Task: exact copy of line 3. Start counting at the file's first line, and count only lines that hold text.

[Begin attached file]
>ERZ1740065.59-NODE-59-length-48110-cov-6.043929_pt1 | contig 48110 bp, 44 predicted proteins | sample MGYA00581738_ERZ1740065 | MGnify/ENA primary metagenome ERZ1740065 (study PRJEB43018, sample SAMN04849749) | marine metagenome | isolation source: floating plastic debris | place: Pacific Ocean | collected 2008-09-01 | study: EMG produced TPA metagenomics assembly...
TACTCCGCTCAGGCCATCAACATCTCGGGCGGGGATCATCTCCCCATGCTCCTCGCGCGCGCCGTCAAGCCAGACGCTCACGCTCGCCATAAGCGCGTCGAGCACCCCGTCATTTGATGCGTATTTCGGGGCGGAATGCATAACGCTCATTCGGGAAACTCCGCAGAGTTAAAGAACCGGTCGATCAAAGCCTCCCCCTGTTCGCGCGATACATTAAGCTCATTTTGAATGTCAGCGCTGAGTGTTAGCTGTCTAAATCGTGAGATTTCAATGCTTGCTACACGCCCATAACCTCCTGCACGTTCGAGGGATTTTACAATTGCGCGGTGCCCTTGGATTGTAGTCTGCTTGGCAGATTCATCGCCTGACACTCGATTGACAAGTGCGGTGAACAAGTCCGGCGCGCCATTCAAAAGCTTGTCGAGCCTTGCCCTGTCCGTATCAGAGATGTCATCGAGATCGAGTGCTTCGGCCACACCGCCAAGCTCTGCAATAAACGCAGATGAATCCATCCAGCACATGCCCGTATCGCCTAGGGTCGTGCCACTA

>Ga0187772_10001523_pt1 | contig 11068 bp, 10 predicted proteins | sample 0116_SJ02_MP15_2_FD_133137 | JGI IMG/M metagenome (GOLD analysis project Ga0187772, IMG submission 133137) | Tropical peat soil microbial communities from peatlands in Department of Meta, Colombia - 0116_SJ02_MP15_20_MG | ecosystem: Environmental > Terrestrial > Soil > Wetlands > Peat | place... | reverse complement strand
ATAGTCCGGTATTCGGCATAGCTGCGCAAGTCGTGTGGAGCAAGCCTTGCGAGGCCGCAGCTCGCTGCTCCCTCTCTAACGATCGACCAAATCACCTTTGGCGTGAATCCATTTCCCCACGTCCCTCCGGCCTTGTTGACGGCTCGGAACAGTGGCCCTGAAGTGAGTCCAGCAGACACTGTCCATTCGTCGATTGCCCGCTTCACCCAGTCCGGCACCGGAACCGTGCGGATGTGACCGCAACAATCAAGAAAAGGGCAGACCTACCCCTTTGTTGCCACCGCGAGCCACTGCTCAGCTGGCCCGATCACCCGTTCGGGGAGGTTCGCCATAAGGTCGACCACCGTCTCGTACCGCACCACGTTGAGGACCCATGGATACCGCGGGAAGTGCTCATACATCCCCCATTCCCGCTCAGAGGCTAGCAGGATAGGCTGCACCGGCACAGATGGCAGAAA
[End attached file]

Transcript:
>Ga0187772_10001523_pt1 | contig 11068 bp, 10 predicted proteins | sample 0116_SJ02_MP15_2_FD_133137 | JGI IMG/M metagenome (GOLD analysis project Ga0187772, IMG submission 133137) | Tropical peat soil microbial communities from peatlands in Department of Meta, Colombia - 0116_SJ02_MP15_20_MG | ecosystem: Environmental > Terrestrial > Soil > Wetlands > Peat | place... | reverse complement strand